Queensland Nationals Senator Barnaby Joyce has drawn a line in the sand: he won’t be supporting Prime Minister Kevin Rudd’s emissions trading scheme.

If Malcolm Turnbull’s shadow Cabinet decides to give critical support to the scheme, Joyce will oppose them on the floor of the Senate.

If his own National Party colleagues decide to give qualified backing to Labor’s ETS project, he will defy them and vote against — even though he is the Nationals Leader in the upper house.

In other words, Joyce is on a collision course with the Coalition leadership, the Liberals and his own Nationals over ETS. It could rock the Coalition: senior Liberals are demanding that the Nationals expel Joyce (and anyone who supports him).

If Joyce and his close-knit supporters are removed from the Nationals whip, they intend forming their own parliamentary grouping based on the principles of the old Country Party.

Joyce sets out his opposition to the Rudd plan in an lengthy article he has written for the Queesland-based rural website agmates.com edited by Steve Truman.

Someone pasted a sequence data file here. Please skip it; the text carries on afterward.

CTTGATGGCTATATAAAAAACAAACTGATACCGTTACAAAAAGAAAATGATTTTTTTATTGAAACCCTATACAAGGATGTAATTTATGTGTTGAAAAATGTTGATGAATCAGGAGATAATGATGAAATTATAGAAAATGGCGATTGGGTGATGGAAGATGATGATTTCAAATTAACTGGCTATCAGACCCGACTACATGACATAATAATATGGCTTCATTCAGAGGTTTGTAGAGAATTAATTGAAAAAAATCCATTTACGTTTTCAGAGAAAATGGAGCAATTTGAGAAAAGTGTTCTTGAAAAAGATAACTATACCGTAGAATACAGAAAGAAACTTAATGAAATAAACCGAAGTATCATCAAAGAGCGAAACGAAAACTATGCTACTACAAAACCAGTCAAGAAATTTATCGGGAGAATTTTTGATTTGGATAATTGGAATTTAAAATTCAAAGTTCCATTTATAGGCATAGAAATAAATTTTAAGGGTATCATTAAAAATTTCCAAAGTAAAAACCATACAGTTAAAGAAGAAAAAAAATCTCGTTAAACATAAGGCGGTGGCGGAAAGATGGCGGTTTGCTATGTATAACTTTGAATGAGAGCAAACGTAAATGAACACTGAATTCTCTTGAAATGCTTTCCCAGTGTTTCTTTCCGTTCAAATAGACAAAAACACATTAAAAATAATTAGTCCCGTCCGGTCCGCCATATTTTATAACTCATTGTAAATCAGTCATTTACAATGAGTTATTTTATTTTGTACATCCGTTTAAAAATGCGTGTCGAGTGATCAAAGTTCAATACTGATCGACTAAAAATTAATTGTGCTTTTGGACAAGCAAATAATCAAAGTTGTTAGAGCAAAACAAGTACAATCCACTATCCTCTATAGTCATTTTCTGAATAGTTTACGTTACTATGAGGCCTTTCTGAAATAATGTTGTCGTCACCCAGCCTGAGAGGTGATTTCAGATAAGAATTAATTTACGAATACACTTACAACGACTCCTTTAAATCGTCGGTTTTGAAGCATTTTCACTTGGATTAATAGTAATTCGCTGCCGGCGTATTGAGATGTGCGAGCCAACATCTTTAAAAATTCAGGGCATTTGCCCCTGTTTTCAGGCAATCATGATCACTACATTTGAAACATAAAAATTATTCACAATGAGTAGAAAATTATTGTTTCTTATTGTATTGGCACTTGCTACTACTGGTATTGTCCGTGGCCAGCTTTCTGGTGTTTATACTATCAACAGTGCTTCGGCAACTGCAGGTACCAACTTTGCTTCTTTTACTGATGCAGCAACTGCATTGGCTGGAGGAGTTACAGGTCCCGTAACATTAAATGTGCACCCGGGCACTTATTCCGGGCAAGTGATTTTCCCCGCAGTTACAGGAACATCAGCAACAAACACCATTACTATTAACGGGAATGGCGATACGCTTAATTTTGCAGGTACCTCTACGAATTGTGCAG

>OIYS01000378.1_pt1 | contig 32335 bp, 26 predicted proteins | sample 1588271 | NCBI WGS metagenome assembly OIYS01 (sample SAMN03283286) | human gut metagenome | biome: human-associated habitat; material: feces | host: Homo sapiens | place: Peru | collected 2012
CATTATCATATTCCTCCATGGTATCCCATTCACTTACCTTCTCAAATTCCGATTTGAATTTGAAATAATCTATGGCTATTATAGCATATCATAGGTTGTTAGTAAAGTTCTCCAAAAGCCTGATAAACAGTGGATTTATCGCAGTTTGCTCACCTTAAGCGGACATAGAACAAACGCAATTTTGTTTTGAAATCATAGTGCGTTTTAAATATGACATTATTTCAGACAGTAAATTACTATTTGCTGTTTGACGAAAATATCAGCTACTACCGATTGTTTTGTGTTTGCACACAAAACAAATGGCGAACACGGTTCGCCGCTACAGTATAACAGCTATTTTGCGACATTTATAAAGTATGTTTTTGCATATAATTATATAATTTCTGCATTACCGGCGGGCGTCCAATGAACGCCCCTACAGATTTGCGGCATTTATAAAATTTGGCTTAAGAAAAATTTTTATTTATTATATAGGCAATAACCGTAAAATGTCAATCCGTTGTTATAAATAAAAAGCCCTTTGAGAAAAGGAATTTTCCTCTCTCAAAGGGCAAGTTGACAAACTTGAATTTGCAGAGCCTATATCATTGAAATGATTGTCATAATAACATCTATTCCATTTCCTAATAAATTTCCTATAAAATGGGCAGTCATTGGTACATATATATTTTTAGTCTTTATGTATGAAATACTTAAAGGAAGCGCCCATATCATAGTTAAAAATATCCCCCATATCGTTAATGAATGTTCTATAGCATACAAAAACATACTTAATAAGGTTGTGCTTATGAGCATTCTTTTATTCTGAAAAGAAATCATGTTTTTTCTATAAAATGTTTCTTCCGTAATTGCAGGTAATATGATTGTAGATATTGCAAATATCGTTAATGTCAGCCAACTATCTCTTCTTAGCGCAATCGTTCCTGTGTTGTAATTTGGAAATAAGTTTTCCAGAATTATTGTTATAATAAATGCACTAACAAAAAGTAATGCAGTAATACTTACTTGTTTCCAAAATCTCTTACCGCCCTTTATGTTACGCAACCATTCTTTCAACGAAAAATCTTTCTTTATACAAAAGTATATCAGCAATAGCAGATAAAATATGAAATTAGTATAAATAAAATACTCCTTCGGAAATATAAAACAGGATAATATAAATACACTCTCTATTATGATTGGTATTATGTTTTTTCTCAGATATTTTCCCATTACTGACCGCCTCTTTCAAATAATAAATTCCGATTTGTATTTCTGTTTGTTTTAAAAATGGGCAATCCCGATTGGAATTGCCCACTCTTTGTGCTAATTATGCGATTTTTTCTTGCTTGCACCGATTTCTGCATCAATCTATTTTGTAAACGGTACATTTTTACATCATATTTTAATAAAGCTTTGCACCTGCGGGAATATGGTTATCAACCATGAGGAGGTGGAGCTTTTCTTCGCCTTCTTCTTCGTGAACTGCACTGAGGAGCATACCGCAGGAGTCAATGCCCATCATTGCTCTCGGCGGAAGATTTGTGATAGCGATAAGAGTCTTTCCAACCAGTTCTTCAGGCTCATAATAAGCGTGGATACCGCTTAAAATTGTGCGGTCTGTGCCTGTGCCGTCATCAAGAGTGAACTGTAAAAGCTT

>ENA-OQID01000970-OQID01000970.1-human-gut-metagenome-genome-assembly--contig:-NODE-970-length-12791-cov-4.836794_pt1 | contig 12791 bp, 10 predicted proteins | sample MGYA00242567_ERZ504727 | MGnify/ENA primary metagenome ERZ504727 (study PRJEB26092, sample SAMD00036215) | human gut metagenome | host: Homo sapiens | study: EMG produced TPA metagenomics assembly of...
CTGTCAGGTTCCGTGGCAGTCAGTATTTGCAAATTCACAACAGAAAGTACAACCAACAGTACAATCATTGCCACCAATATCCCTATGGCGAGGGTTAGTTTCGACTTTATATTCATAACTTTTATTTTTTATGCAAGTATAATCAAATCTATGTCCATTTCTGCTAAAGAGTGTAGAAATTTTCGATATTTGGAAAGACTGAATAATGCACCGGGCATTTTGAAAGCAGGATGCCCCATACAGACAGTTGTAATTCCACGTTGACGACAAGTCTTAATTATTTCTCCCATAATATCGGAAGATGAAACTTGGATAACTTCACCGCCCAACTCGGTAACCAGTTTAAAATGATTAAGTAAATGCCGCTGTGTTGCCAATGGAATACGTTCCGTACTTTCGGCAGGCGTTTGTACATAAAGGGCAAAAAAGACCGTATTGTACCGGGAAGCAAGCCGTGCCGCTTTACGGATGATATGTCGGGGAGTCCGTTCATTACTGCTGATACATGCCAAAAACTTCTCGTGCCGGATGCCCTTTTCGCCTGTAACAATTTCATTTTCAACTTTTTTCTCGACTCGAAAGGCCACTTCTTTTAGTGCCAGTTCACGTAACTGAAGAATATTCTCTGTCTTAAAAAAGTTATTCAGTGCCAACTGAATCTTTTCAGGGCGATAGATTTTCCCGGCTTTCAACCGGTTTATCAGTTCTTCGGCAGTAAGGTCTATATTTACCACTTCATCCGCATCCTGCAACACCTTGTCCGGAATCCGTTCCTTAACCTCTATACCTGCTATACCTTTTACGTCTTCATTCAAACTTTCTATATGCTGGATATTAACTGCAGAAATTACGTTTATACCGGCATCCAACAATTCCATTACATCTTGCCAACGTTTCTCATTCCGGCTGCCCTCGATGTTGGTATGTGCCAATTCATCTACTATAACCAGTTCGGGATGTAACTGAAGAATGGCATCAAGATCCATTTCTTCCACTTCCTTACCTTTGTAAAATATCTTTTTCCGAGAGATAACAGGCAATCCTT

He describes the proponents of ETS as religious zealots who don’t have the science to back up their doom-laden claims. “Those who dare to question are held as heretics,” he writes.

“I don’t pretend for one moment to be a scientist but in my role in the Senate it is implicit in my job to be a sceptic, to question and to consider all sides and be open to the views of many rather than one view.

“My current concern with the emissions trading scheme is that a religious fervour has built up around the altar of global warming. Those who serve at the altar have become ruthless in their denigration of alternate views.”

In old-fashioned populism we haven’t seen since Sir Joh Bjelke-Peterson, he claims the scheme is nothing more than a tax-raising enterprise which will punish people’s pockets and jobs.

The trouble is that a large sector of rural Australia as well as climate change skeptics in the cities are listening: it is music to the ears of the mining industry too.

Meanwhile, the Labor Party can sit back and watch the squabble within the Coalition flare into civil war. As Malcolm Turnbull himself as acknowledged, Coalition disunity is electoral death.